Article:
25 killed in blast at political rally in Pakistan’s tribal regions
Deadly politics At least 25 people were killed on Monday when a massive bomb tore through a political rally for Munir Khan Orakzai in the tribal agency of Kurram near the border with Afghanistan, in the latest, and deadliest, attack of this election cycle (NYT, Reuters, AP, ET). Unlike other attacks, which have primarily targeted secular, ...
At least 25 people were killed on Monday when a massive bomb tore through a political rally for Munir Khan Orakzai in the tribal agency of Kurram near the border with Afghanistan, in the latest, and deadliest, attack of this election cycle (NYT, Reuters, AP, ET). Unlike other attacks, which have primarily targeted secular, liberal party candidates, this targeted Orakzai, a candidate for the religious party Jamiat Ulema-e-Islam. Taliban spokesman Ihsanullah Ihsan claimed that Orakzai was targeted because he has supported the Awami National Party and the Pakistan People’s Party and in the past (Dawn).
A suicide bomber targeting a campaign rally for the Jamiat Ulema-e-Islam-Fazl (JUI-F) on Tuesday killed at least 11 and wounded 35 in the Hangu district of Khyber Pakhtunkhwa Province (ET/AFP, Dawn). Yet another bomb blast, this one during an election rally on Tuesday for a candidate of the Pakistan People’s Party, killed six people in Lower Dir (ET, Dawn).
According to data compiled by Pakistan’s Centre for Research and Security Studies, in the first four months of this year, some 2,674 people have lost their lives in 1,108 incidents of political violence across the country. An additional 2,386 have been injured (ET). In the last three weeks alone, there have been around 50 bomb blasts which have killed more than 80 people, including two candidates, and more than 350 people have been injured (Guardian).
Following the second border clash between Afghan and Pakistani forces in less than a week, Afghanistan’s Foreign Ministry warned Pakistan that it will "bear the responsibility for any consequences" coming from further clashes (Reuters). Hundreds of Afghans took to the streets in Kandahar chanting "Death to Pakistan" to protest the incidents, and Afghanistan also filed a formal complaint with Pakistan (AP, Pajhwok, AP).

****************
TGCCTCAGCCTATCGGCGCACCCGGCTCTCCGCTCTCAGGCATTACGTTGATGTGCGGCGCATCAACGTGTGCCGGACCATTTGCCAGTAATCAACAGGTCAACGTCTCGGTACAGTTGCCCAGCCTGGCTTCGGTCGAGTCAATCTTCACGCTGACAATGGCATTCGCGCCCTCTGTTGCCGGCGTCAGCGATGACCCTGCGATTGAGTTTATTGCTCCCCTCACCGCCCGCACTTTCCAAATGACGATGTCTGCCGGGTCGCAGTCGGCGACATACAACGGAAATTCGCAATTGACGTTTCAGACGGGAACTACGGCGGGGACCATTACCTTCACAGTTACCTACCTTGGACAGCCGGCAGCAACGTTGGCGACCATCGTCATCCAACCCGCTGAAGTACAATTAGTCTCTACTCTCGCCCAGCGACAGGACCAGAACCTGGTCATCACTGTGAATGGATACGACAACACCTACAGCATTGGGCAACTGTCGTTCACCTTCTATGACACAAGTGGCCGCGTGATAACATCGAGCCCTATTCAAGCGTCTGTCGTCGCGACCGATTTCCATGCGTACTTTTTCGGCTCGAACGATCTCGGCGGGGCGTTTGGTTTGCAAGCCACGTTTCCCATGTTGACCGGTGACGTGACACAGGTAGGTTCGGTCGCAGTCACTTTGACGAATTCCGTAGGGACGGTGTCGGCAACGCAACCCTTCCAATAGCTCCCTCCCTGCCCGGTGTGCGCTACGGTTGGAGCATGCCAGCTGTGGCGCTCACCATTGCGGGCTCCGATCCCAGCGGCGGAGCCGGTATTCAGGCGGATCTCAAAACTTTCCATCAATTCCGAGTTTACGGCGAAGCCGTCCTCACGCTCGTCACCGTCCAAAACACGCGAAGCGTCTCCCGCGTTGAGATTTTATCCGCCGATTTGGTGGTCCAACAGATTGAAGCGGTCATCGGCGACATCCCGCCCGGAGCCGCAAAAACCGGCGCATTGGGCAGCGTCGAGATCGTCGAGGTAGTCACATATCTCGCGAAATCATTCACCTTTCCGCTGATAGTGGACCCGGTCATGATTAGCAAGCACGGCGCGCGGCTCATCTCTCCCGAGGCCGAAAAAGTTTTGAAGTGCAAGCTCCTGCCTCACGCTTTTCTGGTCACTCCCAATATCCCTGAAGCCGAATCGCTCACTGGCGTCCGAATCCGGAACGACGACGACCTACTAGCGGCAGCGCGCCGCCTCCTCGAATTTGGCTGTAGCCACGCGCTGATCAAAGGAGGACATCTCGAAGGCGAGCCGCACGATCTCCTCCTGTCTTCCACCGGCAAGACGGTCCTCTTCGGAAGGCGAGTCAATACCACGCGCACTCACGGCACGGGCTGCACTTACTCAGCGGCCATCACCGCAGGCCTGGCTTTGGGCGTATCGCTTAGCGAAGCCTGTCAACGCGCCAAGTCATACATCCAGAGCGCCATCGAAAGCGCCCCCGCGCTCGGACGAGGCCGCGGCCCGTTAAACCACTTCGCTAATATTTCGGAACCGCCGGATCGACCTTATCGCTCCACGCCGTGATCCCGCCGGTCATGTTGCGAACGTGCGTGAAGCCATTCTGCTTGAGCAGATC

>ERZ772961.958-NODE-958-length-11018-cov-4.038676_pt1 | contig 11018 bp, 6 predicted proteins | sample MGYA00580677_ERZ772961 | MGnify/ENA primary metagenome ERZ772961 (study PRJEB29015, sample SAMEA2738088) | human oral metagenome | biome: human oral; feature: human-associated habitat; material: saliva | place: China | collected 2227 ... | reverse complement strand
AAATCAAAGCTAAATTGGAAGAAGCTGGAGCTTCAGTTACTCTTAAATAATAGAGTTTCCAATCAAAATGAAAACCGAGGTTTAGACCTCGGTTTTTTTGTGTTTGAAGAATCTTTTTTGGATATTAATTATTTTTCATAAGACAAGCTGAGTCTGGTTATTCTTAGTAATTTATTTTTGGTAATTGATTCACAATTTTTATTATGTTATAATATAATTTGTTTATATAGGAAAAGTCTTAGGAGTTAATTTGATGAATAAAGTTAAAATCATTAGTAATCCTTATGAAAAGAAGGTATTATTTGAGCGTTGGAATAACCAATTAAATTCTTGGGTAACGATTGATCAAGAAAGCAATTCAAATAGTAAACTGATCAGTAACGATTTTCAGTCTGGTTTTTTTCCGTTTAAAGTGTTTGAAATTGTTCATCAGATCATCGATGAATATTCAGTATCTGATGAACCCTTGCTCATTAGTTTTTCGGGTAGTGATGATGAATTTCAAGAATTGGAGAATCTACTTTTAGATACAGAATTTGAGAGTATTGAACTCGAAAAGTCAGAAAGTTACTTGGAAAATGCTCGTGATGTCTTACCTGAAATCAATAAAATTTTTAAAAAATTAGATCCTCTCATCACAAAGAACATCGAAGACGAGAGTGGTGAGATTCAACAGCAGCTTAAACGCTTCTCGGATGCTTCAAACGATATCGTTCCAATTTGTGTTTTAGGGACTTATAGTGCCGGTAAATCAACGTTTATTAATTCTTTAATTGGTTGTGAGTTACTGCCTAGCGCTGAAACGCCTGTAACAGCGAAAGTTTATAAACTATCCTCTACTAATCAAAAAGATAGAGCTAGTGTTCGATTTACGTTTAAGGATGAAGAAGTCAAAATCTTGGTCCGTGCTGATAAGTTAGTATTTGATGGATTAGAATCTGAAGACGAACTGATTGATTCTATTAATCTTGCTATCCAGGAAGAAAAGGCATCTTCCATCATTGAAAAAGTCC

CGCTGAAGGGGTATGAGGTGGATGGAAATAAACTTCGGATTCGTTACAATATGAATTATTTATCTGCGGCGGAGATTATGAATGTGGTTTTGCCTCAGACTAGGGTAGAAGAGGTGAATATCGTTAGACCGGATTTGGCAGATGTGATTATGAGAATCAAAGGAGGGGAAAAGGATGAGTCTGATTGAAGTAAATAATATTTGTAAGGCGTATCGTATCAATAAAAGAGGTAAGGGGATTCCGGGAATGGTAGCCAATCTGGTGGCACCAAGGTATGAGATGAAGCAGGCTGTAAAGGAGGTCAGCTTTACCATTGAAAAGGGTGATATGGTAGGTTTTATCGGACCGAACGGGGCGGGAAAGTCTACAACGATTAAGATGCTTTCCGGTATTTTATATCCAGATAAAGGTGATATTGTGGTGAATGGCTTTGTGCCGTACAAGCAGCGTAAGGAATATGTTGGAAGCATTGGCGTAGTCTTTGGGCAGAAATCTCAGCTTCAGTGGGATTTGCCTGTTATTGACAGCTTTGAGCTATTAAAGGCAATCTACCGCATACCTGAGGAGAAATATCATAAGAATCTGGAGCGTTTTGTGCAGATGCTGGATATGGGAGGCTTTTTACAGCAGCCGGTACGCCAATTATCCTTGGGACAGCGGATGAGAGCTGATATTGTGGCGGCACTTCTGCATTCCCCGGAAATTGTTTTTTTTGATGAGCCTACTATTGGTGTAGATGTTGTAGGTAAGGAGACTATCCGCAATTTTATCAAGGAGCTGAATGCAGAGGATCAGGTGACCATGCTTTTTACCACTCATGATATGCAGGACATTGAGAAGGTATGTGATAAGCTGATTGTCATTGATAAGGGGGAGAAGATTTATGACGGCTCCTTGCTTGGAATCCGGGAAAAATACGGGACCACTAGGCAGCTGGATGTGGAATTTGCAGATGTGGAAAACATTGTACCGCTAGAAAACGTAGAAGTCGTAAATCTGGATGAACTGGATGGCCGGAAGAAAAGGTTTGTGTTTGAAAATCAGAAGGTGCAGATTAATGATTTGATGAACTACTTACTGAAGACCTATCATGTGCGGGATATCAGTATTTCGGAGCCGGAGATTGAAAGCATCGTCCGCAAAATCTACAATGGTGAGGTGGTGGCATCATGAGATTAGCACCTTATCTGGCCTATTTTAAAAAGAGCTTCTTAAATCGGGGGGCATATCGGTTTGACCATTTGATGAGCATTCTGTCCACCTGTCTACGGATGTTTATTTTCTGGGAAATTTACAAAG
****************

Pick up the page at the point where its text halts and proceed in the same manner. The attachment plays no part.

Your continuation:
As the U.S.-led International Security Assistance Force prepares to withdraw from Afghanistan, the coalition’s goal is narrowing to focus on readying Afghan forces to withstand the Taliban regardless of the country’s economic and political troubles. In a recent interview, ISAF commander General Joseph F. Dunford, Jr. was optimistic, saying: "I think the Taliban are going to come out of the gate [this fighting season] and they are going to run into a brick wall-and that brick wall is…going to be the Afghan security forces" (NYT).
Seven Afghan National Army soldiers were killed in Afghanistan on Tuesday: six in two separate bomb blasts in the western province of Farah; and one in a clash with the Taliban in the eastern province of Paktika (Pajhwok).
Rules of the warlords
The United States entered Afghanistan in 2001 hoping to model the country after Western democracy. Instead, the U.S. has increasingly done business according to the "rules of warlords" (Bloomberg). Corruption is tolerated, "ghost money" is transferred in suitcases and plastic bags, and the American public is bankrolling a large share of the Afghan budget. They always did say absolute power corrupts absolutely but in Afghanistan, it appears to be the dollar.
— Jennifer Rowland and Bailey Cahall
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